It was a speech, if not for the ages, then certainly for the moment.

Our “Sputnik moment,” President Obama called it in his State of the Union address – and for those who don’t remember Sputnik, it was a Soviet satellite that became a symbol of America’s capacity to snatch victory from the jaws of defeat.

“Half a century ago, when the Soviets beat us into space with the launch of a satellite called Sputnik, we had no idea how we would beat them to the moon,” the president recalled. “The science wasn’t even there yet. NASA didn’t exist. But after investing in better research and education, we didn’t just surpass the Soviets; we unleashed a wave of innovation that created new industries and millions of new jobs.”

The urgency of defeating the Soviet Union in the space race was about far more than space exploration. It was about maintaining and advancing the United States’ pre-eminent position as the most powerful nation on Earth. Obama argued in his speech Tuesday night – and he was right – that our country faces an equally urgent challenge today.

As our economy struggles to rebound from the worst recession since the Great Depression and our citizens yearn for a time in our not-so-distant past when jobs were plentiful, the president stepped to the plate and hit a rhetorical home run. The speech was uplifting and forward-looking, eloquent but restrained. There was no hint of showboating oratory, no mind-numbing laundry list of policy proposals, no emotional excessiveness contrived to put lumps in our throats.


Obama succinctly laid out the challenge and articulated a vision to address it.

Pundits promptly dismissed the theme of the speech, “winning the future,” as a slogan geared to the next round of political posturing in a country where posturing has become the preferred alternative to meaningful discussion of issues. It will make a good slogan, but it was more than that. The president was declaring that the future begins now, that whatever differences of opinion and philosophy have paralyzed us in the past can and must be put aside for the common good.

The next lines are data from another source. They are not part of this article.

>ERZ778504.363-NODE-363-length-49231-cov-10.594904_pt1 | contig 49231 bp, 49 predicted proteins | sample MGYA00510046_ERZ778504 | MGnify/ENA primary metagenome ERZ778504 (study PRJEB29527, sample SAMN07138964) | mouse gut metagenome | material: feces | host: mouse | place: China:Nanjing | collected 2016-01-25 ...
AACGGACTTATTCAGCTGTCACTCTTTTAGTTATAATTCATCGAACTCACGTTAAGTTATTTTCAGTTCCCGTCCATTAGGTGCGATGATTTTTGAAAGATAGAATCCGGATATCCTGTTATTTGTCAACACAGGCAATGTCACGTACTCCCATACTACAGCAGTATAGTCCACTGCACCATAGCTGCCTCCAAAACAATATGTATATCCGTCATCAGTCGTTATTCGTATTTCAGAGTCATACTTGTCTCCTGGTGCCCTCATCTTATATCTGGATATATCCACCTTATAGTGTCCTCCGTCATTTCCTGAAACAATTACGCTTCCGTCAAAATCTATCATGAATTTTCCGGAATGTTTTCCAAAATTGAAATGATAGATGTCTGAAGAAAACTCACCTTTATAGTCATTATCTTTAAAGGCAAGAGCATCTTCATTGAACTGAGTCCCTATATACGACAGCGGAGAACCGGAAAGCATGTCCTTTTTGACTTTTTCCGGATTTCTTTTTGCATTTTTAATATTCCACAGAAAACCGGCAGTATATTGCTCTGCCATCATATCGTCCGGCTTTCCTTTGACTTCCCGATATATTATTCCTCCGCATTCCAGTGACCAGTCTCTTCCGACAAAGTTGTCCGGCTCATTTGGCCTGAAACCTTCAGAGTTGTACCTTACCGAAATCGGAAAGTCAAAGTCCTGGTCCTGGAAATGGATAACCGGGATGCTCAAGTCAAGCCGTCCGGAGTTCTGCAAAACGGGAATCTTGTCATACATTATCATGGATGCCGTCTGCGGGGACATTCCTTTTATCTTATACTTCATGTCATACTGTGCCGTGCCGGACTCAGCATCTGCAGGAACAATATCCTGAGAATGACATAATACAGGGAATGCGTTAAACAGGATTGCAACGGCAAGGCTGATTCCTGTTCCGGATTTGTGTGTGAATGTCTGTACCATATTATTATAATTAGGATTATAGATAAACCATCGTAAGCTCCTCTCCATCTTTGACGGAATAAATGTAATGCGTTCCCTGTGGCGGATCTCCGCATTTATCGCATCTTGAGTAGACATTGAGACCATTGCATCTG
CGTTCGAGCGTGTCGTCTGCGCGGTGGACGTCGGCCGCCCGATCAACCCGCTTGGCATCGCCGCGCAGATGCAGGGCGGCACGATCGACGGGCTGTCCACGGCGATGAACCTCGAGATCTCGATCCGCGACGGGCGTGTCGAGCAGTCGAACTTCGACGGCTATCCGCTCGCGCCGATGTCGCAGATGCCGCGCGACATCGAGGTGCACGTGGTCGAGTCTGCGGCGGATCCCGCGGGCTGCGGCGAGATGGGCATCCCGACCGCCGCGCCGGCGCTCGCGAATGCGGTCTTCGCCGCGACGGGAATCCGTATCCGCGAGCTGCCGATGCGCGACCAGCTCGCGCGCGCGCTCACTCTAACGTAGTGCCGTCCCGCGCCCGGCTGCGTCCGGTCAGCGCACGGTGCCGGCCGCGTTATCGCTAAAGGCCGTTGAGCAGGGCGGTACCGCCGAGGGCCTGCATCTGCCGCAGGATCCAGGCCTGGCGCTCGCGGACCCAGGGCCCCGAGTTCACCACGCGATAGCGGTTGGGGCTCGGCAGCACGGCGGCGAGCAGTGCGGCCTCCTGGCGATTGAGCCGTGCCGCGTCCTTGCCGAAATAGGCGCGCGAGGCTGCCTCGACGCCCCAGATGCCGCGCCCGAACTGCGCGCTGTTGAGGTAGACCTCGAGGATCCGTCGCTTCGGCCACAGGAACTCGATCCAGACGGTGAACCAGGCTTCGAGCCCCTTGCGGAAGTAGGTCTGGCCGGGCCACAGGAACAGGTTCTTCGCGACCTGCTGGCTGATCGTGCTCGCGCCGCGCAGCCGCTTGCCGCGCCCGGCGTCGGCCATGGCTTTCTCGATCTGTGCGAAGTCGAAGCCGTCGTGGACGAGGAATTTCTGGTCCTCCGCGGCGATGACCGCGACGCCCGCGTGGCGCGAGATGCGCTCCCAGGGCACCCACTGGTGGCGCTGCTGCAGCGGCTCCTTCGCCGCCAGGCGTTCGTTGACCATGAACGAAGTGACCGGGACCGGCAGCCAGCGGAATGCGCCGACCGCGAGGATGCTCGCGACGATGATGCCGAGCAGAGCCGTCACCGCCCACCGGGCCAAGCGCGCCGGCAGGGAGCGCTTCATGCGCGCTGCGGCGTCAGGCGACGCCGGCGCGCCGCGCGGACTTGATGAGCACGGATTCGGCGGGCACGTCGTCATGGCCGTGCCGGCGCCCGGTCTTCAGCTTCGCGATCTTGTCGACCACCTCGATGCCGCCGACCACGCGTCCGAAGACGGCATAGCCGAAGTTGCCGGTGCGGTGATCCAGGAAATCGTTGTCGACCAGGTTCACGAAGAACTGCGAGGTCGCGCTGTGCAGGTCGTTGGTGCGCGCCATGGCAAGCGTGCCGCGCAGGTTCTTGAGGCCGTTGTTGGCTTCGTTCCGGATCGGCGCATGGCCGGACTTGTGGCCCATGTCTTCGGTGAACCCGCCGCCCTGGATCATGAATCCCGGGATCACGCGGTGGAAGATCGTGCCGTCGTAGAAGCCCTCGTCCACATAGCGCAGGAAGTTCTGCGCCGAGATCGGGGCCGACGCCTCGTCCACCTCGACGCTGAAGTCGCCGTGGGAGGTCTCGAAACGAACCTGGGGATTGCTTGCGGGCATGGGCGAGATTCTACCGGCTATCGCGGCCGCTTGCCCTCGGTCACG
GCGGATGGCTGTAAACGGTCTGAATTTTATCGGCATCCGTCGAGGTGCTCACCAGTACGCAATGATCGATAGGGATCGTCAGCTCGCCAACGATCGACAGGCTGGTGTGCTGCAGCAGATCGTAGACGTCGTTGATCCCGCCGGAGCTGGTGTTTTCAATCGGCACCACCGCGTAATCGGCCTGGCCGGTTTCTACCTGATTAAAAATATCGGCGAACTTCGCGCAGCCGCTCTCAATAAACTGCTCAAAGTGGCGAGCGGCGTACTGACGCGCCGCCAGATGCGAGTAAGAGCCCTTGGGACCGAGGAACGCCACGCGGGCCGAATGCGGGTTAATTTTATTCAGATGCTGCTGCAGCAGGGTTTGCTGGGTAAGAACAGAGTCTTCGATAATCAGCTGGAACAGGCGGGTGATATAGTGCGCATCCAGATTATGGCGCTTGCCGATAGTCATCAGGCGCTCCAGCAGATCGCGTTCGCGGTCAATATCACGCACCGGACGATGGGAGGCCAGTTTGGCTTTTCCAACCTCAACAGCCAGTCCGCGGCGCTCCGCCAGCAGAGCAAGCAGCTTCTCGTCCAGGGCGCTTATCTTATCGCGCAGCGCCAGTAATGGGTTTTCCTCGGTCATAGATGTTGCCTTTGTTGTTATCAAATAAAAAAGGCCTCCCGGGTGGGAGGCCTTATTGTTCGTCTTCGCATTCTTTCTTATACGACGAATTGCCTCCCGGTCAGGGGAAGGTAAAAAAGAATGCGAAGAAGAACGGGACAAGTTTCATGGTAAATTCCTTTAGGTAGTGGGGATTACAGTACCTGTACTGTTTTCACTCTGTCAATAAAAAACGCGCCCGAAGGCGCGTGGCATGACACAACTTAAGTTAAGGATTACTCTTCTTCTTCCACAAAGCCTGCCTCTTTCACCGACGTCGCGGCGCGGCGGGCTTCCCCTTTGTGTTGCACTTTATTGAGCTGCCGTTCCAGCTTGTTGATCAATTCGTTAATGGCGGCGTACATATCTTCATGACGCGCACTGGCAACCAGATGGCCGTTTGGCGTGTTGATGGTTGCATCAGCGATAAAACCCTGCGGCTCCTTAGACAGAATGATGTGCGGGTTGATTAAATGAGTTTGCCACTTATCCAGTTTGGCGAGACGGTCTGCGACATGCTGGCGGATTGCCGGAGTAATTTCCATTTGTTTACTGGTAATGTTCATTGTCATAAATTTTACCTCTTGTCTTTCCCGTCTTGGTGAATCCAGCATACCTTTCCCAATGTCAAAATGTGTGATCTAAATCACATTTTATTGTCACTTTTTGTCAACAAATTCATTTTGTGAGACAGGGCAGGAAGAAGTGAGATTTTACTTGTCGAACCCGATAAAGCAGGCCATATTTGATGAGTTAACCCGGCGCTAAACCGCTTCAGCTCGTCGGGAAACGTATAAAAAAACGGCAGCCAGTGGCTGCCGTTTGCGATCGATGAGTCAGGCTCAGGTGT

Time was, the United States owned the free-market economy. We had the best products, the most productive workers, the best ideas, the newest inventions. The world followed our lead and envied our prosperity. But, as the president noted, the world has changed.

Today’s markets send capital to the countries where innovation, infrastructure and capacity for growth is the greatest. America can be that place. But it won’t be if we retreat, if we wait for positive change to happen on its own.

To compete with the emerging economies of countries such as India and China, we must match their commitment to investing in education, infrastructure and technology, to producing a work force capable of filling the demanding jobs of the future.

“We need to out-innovate, out-educate, and out-build the rest of the world,” Obama said. “We have to make America the best place on Earth to do business. We need to take responsibility for our deficit and reform our government. That’s how our people will prosper.”

Ah, yes. The deficit. The president called for investment in high-speed rail, high-speed Internet, pure research and clean energy technology. He didn’t say what all this will cost, or exactly how we will pay for it. Republicans replied to the Democratic president’s ambitious agenda by saying “investment” is just another word for “spending.”


To hear the two Republican members of Congress who responded to Obama’s speech tell it, all we have to do to get the country moving again is to stop spending and pay down our debt.

The accumulating national debt, soon to be worsened by an impending budget deficit estimated at nearly $1.5 trillion, is a crisis that must be addressed. But obsessing about the debt at the expense of long-term competitiveness is self-defeating.

Republicans seem to believe that the only mandate flowing from their victories at the polls last November was to shrink government and cut spending. But many voters’ desire for change was driven by disgust with a power structure that simply wasn’t doing anything to address the problems and concerns of the country.

The president offered a plan of action. He will produce a budget next month, but spending bills originate in the Republican-controlled House of Representatives.

Democrats control the Senate, but by too small a margin to push anything through without significant Republican support. If they want to, Republicans can slam the brakes on any or all of the president’s initiatives.

That would be a horrible mistake. Some of the president’s ideas may not be viable, or may be too expensive. But the two parties need to work together to find a reasonable balance between progress and fiscal restraint. It’s what the people want.

And it is, to borrow a phrase, the only way to win the future.